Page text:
U.S. Should Be Paying Bills, Not Funding Global Military

Illustration: Liu Rui

US President Barack Obama’s recent announcement of a withdrawal from Iraq, coupled with talk of serious cuts in the US defense budget, tempts observers to hope that the US may finally break its addiction to runaway defense spending and tackle its massive debt. Such hopes were dispelled by US Defense Secretary Leon Panetta’s recently concluded trip to East Asia.

Although he declared at the beginning of his weeklong trip that the US is “at a turning point after a decade of war,” he reaffirmed his commitment to policies that have overstretched the US military and saddled the country with a mountain of debt. 

In his first trip to Asia as defense secretary, Panetta assured US allies that the US will continue a foreign policy based on maintaining dominance in every corner of the globe without regard to whether such a stance is fiscally sustainable. 

The world needs reassurance of the US’ commitment to pay its bills, not more promises of American willingness to serve as a proxy military for wealthy allies. 

America’s military presence in Japan is a classic example of how the US’ misplaced priorities undermine its own interests, with the US straining its own finances to subsidize the defense needs of one of its richest creditors. 

Japan owns $900 billion in US treasury bills, making it second only to China in its holdings of US debt. One reason for such massive US borrowing is that America allocates 4 percent of its GDP to defense spending, dwarfing the 0.8 percent of GDP Japan spends on its military. Yet, instead of asking nations such as Japan and South Korea to take responsibility for their own defense, Panetta assured them that the US will not withdraw a single soldier from East Asia.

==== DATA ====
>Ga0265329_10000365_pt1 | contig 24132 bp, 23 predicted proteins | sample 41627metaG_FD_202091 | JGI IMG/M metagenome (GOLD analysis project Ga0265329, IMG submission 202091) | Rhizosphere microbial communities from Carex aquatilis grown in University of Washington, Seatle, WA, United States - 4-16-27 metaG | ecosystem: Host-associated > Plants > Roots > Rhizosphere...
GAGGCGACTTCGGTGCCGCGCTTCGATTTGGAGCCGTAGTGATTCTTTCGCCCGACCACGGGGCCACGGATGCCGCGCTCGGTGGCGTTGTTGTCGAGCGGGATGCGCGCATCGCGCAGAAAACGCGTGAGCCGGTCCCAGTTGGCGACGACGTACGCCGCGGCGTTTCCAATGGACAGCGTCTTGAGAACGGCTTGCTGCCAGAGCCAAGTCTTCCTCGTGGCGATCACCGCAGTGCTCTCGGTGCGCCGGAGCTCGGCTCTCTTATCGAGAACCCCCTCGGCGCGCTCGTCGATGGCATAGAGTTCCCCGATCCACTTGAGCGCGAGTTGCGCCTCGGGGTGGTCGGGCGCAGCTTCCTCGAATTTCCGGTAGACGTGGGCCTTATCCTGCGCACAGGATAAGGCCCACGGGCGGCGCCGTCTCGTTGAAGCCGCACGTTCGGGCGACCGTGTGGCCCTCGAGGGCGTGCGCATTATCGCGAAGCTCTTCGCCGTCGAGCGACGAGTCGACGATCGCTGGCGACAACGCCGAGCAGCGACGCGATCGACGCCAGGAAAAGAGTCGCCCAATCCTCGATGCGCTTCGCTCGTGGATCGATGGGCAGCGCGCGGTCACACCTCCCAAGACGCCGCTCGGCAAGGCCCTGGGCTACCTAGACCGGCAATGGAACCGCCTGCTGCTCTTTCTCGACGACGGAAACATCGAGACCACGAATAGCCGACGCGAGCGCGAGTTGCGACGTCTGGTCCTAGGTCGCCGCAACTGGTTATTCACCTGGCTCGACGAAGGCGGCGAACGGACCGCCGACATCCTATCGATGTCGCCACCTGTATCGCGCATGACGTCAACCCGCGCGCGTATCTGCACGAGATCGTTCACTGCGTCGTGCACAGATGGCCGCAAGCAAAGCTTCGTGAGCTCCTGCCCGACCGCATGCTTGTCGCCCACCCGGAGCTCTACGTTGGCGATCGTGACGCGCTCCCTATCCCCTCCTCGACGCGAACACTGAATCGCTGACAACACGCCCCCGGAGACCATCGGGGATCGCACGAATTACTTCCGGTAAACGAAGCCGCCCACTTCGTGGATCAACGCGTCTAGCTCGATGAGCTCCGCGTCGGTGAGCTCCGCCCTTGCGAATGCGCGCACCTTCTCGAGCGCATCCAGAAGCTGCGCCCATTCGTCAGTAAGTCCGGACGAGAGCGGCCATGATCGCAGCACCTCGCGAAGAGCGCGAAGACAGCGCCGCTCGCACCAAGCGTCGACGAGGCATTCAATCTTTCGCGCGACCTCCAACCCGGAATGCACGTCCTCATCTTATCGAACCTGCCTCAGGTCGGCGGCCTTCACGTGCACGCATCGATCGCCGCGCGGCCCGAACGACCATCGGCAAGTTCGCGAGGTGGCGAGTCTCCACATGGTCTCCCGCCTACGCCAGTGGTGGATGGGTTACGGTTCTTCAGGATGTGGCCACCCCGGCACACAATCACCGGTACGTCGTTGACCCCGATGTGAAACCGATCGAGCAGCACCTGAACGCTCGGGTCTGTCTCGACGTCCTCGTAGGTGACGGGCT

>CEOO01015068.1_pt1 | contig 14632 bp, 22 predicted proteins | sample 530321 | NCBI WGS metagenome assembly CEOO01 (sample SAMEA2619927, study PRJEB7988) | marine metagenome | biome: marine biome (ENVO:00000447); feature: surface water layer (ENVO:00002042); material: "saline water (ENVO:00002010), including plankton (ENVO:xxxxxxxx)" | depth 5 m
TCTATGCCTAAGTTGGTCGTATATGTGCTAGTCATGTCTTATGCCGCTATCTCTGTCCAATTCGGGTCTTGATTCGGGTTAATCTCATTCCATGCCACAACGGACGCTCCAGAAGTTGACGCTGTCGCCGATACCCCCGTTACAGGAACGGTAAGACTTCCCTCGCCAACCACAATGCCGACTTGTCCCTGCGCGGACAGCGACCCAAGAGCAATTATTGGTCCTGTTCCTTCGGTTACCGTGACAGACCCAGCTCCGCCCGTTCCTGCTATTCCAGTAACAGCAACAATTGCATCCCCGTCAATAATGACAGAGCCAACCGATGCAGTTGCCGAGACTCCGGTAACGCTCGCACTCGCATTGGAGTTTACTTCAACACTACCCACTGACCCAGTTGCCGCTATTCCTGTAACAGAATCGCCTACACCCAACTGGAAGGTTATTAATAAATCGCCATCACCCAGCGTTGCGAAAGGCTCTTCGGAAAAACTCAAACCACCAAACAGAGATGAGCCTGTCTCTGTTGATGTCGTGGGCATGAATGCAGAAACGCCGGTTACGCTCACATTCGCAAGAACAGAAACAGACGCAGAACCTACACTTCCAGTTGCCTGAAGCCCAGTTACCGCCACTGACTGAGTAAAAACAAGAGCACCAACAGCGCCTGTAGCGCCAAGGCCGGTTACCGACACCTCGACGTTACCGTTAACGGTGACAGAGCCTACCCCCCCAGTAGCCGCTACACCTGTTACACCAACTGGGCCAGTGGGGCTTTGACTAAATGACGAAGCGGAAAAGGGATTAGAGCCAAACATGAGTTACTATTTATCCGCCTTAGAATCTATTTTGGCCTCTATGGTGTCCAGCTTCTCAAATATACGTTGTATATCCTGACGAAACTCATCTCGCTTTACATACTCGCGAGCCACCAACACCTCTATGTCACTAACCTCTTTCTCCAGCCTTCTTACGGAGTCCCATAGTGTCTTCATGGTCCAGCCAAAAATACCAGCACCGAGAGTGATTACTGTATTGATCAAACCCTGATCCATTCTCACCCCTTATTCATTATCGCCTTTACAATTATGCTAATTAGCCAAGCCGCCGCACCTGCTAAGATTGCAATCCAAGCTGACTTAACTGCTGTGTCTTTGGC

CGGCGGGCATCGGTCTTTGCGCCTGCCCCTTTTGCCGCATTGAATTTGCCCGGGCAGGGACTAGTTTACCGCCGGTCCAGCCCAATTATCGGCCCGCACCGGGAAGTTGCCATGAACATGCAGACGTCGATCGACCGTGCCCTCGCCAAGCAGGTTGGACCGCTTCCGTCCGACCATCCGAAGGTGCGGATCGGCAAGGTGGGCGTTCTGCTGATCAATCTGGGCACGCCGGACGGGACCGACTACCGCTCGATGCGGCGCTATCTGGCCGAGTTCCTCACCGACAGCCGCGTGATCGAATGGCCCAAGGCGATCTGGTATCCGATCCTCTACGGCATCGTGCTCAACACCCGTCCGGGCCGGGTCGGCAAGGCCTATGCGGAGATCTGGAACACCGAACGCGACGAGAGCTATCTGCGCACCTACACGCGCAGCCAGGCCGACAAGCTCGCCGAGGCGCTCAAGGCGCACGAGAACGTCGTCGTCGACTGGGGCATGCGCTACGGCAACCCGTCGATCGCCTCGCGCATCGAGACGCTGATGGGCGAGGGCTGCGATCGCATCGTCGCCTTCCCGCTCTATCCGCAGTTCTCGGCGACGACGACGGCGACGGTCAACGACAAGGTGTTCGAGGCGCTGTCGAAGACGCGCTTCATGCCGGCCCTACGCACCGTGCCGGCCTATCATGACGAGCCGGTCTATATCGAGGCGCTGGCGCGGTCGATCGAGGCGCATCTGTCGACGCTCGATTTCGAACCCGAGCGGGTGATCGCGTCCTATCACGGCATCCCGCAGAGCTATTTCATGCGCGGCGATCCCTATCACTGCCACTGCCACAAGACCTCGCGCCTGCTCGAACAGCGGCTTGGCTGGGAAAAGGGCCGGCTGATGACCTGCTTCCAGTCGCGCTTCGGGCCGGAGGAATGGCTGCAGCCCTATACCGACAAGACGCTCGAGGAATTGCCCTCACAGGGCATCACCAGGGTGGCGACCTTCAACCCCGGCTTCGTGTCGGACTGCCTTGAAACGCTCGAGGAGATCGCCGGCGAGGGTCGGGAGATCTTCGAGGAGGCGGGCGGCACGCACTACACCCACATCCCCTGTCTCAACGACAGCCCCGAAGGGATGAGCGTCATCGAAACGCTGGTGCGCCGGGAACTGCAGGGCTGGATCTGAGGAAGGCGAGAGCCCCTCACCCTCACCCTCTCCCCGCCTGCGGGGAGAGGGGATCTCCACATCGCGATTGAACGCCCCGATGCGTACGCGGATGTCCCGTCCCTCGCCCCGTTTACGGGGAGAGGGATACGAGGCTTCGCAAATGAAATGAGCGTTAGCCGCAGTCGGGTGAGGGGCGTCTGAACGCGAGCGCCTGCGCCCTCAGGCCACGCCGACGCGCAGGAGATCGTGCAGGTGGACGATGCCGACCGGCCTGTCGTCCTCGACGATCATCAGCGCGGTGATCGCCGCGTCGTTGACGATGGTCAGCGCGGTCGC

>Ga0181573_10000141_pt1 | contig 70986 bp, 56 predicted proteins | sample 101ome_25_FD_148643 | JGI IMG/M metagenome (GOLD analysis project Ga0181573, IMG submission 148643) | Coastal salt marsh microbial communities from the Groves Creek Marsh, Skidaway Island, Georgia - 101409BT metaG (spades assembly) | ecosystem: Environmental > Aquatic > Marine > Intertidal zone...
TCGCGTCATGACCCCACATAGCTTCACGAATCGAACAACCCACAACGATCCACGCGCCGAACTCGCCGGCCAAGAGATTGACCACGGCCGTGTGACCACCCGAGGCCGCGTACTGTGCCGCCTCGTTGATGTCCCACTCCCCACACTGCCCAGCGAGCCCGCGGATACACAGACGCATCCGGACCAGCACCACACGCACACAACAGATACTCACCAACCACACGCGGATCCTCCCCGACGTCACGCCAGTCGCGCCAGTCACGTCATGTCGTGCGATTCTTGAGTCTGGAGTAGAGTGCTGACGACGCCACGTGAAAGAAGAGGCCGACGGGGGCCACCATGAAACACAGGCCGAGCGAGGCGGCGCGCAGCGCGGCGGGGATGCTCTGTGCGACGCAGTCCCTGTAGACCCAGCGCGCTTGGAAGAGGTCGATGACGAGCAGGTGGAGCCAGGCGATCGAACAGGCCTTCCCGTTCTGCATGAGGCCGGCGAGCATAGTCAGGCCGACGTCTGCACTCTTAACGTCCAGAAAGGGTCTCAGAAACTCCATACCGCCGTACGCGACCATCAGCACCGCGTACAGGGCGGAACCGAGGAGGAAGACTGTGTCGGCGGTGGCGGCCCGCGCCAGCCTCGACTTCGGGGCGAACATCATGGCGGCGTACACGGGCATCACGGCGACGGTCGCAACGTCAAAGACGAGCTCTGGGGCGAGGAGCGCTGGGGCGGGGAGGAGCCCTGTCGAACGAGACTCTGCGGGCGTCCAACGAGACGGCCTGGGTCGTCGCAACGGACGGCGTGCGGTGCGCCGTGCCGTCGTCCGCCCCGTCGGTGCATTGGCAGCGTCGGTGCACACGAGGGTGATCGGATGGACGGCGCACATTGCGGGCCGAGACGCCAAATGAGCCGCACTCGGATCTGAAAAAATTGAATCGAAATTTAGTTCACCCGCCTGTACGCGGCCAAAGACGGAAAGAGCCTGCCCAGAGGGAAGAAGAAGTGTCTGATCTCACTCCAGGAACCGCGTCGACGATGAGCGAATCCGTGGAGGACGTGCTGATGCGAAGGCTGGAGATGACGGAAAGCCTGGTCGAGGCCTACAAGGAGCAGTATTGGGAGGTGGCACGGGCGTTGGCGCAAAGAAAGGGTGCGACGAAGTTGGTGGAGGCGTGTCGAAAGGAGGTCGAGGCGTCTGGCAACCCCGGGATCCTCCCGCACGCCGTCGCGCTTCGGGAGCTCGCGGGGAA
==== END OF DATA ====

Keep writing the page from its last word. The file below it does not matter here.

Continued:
While Panetta’s stance is disappointing, it is not surprising. The compromise between Obama and the Republican-led Congress that ended the debt ceiling fight stipulated that $600 billion would be cut from the US defense budget if Congress could not find an alternative way to reduce the deficit. To stave off these cuts, Panetta and the US Department of Defense have attempted to weave elaborate tales of woe to stoke the US addiction to military spending. Panetta repeatedly warned that such cuts would result in a “hollowed out” military, while warning that China’s defense spending continues to increase. Panetta neglects to mention that, even if the cuts come to fruition, the US defense budget will still be many times larger than China’s.

If the US makes difficult cuts now and informs its wealthiest allies that they are responsible for their own national security, it can avoid the imperial overstretch that has doomed so many empires in the past. Such a move will also save the US from the awkwardness of borrowing more money from China for the purpose of engaging it in an arms race. 

Panetta is fighting the wrong enemy. The US military budget exceeds that of all other great powers combined. The US could cut its defense budget in half and still have the world’s best-equipped military. 

If the US ultimately falls from its perch as the world’s most powerful nation, it will not be because it failed to spend enough on its military, it will be, as was the case with the Soviet Union and the British Empire, because it could no longer pay its bills.

Aaron Adams is a graduate of the University of Washington and a writer and lecturer on topics ranging from Chinese military affairs to business and financial issues. [email protected]

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Articles by: Aaron Adams

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